Colorless, odorless gas. Radioactive.
Bombarding particle in cyclotrons, activator in self-luminous phosphors, in cold cathode tubes, tracer in biochemical research and various special problems in chemical analysis, luminous instrument dials, thermonuclear power research.
Registry Numbers and Inventories.
Melting point, °C
Boiling point, °C
Hazards and Protection.
Keep sealed, away from non-protected areas. Follow approved radiation safety plan.
Follow approved radiation safety plan.
Beta radiation do not allow contaminated water to come in contact with skin or personal clothing. Wear waterproof protection. If the radioactivity is also airborne, a mask with air filter may be required.
Wear radionuclide cartridge respirator.
Evacuate area and contact radiation safety officer.
Stable at normal temperatures and pressures in a sealed container.
Strong oxidizing agents.
Radioactive tritium containing compounds.
Wear a self-contained breathing apparatus in pressure-demand, MSHA/NIOSH (approved or equivalent), and full protective gear. During a fire, irritating and highly toxic gases may be generated by thermal decomposition or combustion. Use agent most appropriate to extinguish fire.
Supralethal radiation doses may result in headache, acute brain syndrome, alterations in mental status including coma, and (rarely) seizures within minutes of exposure. Prenatal ionizing radiation exposure may cause congenital anomalies, mental retardation, and an increased incidence of seizures.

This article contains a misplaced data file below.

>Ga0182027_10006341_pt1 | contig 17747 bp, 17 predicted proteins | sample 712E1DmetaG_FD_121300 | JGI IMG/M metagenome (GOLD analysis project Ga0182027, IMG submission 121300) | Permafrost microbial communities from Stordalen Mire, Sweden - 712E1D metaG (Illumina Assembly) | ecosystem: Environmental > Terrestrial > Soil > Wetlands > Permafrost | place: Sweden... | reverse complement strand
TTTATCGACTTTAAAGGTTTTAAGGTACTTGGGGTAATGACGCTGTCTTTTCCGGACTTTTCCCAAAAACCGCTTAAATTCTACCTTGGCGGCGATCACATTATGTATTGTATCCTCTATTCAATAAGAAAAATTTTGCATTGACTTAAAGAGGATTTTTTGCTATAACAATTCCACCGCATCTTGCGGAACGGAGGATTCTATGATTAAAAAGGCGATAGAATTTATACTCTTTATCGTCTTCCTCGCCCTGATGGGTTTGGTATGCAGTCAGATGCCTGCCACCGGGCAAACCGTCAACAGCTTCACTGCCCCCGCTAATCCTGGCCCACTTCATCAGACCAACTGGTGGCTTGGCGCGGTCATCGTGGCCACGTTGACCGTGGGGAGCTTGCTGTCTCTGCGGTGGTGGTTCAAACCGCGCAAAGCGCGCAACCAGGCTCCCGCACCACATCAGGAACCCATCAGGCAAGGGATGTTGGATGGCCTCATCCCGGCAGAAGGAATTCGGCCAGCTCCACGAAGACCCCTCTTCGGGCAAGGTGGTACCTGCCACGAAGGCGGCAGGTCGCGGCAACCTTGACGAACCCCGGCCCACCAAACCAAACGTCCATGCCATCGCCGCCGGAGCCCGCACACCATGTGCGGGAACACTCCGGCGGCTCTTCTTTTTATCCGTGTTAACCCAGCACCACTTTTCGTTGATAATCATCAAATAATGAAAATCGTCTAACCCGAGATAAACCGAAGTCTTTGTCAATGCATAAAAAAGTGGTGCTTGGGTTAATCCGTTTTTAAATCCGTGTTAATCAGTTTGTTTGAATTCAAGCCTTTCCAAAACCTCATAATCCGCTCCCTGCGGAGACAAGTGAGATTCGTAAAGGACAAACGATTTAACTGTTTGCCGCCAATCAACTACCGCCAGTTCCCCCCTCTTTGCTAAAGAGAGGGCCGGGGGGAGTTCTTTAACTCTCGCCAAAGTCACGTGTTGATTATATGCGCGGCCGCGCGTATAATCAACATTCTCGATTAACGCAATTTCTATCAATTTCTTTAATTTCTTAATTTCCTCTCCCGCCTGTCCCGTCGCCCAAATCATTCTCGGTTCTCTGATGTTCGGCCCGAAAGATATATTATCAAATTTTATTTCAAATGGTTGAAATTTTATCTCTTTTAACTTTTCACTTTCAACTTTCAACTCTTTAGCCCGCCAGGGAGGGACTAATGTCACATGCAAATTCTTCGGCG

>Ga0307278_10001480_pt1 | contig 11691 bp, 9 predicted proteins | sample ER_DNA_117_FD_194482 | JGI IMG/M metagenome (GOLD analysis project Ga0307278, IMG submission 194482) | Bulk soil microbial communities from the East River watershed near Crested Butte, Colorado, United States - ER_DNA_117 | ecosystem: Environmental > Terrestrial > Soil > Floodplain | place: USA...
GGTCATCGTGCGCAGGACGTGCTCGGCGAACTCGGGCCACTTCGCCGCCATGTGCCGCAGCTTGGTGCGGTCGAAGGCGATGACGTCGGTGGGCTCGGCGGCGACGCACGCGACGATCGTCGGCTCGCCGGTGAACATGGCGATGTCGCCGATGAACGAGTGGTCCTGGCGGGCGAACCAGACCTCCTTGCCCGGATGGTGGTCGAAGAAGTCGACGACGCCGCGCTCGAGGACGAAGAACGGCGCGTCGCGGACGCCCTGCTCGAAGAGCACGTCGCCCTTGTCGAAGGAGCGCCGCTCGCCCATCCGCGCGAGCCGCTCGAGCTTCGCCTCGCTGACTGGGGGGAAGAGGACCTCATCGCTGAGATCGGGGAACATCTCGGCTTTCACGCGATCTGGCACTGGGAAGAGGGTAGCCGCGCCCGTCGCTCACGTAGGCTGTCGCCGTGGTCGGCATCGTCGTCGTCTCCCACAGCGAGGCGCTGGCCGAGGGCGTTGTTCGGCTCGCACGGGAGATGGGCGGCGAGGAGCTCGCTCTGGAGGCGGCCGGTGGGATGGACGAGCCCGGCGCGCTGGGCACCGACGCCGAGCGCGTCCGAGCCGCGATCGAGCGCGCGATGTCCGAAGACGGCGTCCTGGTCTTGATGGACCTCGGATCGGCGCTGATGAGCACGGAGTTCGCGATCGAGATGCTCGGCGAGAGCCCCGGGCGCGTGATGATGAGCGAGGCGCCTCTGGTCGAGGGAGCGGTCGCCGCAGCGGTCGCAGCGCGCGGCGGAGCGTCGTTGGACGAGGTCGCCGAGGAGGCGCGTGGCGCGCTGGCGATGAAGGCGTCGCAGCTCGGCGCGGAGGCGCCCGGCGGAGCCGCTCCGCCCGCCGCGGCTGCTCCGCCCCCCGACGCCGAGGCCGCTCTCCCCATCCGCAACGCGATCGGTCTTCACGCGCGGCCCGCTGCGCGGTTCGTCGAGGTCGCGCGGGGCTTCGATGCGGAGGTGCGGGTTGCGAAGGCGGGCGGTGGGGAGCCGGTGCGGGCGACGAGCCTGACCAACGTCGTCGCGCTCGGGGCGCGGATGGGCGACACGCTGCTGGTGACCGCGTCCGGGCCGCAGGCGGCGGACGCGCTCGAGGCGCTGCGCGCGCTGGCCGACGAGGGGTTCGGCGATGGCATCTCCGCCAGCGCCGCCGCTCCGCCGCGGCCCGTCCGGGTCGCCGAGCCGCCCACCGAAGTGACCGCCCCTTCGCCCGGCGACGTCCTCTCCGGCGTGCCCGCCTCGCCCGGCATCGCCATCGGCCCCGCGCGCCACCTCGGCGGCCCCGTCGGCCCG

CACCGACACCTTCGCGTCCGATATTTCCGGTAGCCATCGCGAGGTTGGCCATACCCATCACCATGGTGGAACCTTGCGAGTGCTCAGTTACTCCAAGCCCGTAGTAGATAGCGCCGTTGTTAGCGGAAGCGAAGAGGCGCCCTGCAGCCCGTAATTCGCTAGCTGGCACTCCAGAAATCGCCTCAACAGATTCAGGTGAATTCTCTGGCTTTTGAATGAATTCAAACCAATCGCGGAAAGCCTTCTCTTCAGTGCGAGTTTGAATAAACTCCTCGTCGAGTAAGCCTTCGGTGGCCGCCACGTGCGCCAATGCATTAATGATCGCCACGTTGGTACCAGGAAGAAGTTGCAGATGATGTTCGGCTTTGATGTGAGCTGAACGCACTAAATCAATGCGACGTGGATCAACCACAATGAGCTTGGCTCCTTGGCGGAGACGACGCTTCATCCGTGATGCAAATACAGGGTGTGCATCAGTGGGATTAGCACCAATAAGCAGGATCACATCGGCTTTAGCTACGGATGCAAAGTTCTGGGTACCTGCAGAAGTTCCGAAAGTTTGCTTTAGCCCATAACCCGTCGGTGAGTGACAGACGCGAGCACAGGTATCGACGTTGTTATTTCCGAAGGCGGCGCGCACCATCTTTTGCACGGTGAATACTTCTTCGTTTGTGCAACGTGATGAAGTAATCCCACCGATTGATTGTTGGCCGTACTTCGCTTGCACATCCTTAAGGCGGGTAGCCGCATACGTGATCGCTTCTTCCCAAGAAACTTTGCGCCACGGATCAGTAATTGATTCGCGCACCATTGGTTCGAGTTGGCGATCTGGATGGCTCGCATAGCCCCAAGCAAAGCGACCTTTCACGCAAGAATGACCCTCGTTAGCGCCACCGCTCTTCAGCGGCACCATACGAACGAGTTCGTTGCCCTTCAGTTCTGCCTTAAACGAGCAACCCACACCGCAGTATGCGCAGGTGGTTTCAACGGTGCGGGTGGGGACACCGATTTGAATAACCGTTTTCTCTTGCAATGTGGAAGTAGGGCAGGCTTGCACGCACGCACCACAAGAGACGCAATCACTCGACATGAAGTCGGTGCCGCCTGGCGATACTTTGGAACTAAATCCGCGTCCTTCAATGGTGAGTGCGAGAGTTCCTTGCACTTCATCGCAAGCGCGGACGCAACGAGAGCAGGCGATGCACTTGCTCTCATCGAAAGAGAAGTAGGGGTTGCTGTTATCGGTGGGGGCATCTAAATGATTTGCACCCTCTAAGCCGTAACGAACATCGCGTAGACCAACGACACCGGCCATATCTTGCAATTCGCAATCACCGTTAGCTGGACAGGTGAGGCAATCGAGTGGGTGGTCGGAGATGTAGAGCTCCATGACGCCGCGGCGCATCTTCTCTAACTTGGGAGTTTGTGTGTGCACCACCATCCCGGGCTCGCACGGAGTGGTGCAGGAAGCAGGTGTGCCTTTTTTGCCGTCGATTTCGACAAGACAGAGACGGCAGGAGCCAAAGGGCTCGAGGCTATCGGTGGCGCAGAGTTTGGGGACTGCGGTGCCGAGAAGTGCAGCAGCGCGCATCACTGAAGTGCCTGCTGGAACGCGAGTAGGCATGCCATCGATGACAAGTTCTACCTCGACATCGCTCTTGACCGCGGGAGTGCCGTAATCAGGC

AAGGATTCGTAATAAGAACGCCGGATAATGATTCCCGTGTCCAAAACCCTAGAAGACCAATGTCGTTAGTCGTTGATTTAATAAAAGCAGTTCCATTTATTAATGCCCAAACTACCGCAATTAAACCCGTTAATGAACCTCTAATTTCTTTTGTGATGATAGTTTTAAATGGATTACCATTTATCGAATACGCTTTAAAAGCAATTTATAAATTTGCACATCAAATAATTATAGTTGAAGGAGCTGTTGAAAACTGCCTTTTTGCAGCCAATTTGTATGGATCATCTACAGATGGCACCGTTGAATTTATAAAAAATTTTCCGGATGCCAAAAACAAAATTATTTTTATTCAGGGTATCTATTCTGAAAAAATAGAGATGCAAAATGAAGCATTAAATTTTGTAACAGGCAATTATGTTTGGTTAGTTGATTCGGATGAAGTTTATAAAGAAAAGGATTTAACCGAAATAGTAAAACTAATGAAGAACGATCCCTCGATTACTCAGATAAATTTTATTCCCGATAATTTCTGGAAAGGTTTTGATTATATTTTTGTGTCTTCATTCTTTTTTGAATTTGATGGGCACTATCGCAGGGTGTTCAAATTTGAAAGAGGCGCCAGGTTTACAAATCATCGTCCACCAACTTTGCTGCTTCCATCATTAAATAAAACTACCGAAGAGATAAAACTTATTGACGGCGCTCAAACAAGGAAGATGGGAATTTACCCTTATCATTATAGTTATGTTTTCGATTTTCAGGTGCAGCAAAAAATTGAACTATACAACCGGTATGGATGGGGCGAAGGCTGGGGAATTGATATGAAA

Gastrointestinal syndrome (nausea/vomiting) commonly occurs after doses of 9 to 20 gy and may occur following doses as low as 5 gy. Initial vomiting is followed by persistent diarrhea, which may be bloody.
Pulmonary radiation injury may result in radiation pneumonitis and radiation pulmonary fibrosis.
Thermonuclear burns may occur. If erythema is produced by a penetrating radiation, serious systemic injury is certain.
Seek medical attention. If individual is drowsy or unconscious, do not give anything by mouth; place individual on the left side with the head down. Contact a physician, medical facility, or poison control center for advice about whether to induce vomiting. If possible, do not leave individual unattended.
Monitoring exposed patients for contamination and decontamination procedures should be started. All personnel involved in handling patients should wear disposable protective clothing. The patient should be completely undressed and given a soap and water bath or shower (if the patient's condition permits and if the facility exists). Acute inhalation of radionuclides presents some difficult problems.
Remove contaminated clothing. Wash exposed area with soap and water. If symptoms persist, seek medical attention. Launder clothing before reuse.
If symptoms develop, immediately move individual away from exposure and into fresh air. Flush eyes gently with water for at least 15 minutes while holding eyelids apart; seek immediate medical attention.